[and] patriotismthat old-time religion
wrote Hinckley. A prosaic document drafted at the founding of the Institute
decries "the tragedy that there is a national pastime of belittling
and downgrading politics and politicians" and pledges to "inculcate
a wholesome respect for politicians in coming generations." As Snow
points out, the Institute was the beneficiary of Hinckley's convincing
others to put their money behind ithis own family (who willingly
watched much of their inheritance shift to the Institute), Hinckley's
ABC-TV co-founder Edward John Noble, Marriner and George Eccles, Joseph
Quinney, and, later, Rocco Siciliano. From 1975 to 1985, Snow, the University's
vice president for university relations, also directed the Institute.
Gardner, assistant director, ran the day-to-day affairs and coordinated
The Institute's $8 million
endowment, and the efforts of founding director and political science
professor J.D. Williams, enabled the first interns in the summer quarter
of 1966 to serve in U.S. Congressional offices and to be paid while earning
college credit. "In medical school, internships provide on-the-job
learning so that young people can take their academic training and try
it in an actual work situation. That was our fundamental logic, and we
were fortunate the U.S. Congressional delegation was so cooperative,"
Today students are also placed
at prestigious federal institutions, nonprofit groups, and political think
tanks. What's more, the Institute subsidizes convenient, comfortable accommodations
just outside the nation's capital in Alexandria, Virginia's Oakwood Apartments.
Interns pay $125 per month. Benefactors also have enabled the Institute
to provide stipends for interns of $600 per month, making the opportunity
to go to Washington affordable to a wider range of students. Few, if any
other, college internship programs in Washington provide students all
three resources: jobs, money, and housing.
Wilson says he frequently
takes calls from parents of BYU students asking, "If my child transfers
to the U, can she apply for a Washington, D.C., internship?"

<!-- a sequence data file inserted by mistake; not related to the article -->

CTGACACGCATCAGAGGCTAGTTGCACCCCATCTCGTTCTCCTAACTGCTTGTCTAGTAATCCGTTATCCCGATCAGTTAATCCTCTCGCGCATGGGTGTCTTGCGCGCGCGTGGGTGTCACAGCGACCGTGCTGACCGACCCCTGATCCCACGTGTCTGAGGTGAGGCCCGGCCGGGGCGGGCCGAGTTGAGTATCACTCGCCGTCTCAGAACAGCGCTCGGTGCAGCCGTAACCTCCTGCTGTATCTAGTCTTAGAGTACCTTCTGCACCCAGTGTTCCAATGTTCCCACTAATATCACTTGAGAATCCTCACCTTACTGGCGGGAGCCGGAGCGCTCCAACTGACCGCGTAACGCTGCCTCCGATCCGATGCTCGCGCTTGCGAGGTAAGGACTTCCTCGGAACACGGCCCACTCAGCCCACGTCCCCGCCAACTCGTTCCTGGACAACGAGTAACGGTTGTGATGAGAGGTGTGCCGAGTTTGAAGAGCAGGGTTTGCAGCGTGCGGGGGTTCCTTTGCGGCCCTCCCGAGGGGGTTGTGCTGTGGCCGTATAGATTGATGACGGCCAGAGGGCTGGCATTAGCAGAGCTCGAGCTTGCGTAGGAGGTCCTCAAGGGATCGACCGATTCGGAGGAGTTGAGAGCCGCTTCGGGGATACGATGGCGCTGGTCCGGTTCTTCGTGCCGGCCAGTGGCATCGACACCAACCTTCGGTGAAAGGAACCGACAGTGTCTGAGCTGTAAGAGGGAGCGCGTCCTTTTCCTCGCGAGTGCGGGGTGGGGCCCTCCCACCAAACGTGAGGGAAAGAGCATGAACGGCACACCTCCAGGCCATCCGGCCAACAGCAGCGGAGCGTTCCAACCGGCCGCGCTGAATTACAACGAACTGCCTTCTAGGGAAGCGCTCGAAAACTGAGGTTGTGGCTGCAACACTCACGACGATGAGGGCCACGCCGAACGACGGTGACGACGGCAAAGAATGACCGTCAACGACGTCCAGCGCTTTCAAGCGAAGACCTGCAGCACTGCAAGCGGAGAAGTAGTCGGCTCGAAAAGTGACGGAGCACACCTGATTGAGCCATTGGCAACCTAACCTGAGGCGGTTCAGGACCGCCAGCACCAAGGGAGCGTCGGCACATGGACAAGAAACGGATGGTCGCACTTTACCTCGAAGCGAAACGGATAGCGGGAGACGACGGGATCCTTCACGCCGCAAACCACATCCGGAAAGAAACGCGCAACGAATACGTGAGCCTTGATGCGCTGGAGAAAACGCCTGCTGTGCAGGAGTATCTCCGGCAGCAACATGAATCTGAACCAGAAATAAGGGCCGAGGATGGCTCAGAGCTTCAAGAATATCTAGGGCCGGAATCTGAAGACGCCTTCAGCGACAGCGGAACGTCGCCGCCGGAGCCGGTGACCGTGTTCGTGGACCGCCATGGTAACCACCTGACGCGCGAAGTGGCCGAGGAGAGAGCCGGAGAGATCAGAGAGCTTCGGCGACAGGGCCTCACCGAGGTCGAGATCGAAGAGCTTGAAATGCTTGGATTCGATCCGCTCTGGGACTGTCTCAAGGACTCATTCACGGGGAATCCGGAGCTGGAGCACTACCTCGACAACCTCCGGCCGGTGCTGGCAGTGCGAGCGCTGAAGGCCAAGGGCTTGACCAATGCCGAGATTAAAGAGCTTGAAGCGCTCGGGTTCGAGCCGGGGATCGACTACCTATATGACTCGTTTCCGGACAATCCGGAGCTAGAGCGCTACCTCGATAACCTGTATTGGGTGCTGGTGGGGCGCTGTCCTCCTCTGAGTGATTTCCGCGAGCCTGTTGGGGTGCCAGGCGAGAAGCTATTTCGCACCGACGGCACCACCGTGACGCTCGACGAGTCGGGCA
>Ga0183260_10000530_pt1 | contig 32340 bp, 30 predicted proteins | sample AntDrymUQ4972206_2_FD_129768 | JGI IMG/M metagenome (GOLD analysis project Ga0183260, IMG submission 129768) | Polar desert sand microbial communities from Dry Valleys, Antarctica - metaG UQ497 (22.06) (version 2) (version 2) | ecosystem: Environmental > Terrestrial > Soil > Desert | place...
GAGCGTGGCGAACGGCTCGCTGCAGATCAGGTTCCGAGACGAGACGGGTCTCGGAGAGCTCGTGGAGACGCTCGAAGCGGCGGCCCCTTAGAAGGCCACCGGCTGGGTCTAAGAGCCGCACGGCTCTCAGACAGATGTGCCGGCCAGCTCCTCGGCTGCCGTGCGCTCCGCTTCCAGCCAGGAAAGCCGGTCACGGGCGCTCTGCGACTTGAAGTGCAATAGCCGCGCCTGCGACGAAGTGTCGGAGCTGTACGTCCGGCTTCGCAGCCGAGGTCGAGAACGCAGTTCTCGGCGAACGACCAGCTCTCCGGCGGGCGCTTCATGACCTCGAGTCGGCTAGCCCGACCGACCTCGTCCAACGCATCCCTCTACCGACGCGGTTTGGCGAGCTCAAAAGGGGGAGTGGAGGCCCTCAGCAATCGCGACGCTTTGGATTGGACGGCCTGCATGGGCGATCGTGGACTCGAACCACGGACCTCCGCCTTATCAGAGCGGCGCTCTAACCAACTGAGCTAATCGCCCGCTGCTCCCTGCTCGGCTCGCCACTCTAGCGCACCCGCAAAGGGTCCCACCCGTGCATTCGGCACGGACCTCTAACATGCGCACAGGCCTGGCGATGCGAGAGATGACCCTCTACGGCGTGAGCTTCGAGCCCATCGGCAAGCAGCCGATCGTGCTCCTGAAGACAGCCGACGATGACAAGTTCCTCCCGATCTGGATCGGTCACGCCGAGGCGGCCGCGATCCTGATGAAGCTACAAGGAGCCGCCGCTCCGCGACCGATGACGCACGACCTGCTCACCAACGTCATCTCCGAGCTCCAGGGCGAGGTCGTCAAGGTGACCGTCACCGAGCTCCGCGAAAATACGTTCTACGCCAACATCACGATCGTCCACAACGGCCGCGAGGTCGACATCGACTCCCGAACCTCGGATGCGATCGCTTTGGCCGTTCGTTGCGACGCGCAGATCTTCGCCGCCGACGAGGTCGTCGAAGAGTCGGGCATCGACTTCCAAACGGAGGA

Students live in connecting,
furnished apartment suites at a corporate housing complex that includes
such suburban amenities as swimming, tennis, and sand volleyball. On a
free shuttlebus that takes residents to and from the Metro line, the University's
interns spend time outside of work together. They also get to know one
another at potluck dinners and organized sight-seeing trips to destinations
such as Gettysburg, Mt. Vernon, Williamsburg, Boston, New York, Monticello,
Bull Run, and Baltimore.
For many, it is the first
professional experience of their lives. And culturally, it will be one
of the richest, according to Wilson.
"One thing we always
tell students before they go back there is, 'Open your eyes and ears;
don't just go to work. Get out, look around, read the papers, go to Congressional
hearings, ask your employer for a day off here and there to do some important
travel on the weekends. Go to museums. Don't do anything you could do
in Salt Lake City. Don't go to movies. Don't sleep. Just go take it in.'"
They're prone to heed the advice.
"Washington, D.C., is
a city that runs at a far different pace than what I'm used to. I recognized
the importance of being well informed, so I tried every day to read The
Washington Post, The Times of London, The New York Times, and The
Los Angeles Times. They were provided at my work, and I'd skim all
of them every morning," says Spencer Wixom. Great work, if you can
get it, especially for a college student. Wixom was a fall 1999 intern
to the U.S. Supreme Court who gave tours and researched the history of
paintings from the National Gallery of Art and the National Gallery of
American Art displayed in the justices' chambers. "I enjoy taking
an active part not only in politics but in the celebration of American
tradition and American freedomsjust to understand the nation we
live in and how it functions politically, economically, and socially,"
says the senior double major in engineering and business. Visual art,
it turned out, was the cultural asset he valued most in Washington, D.C.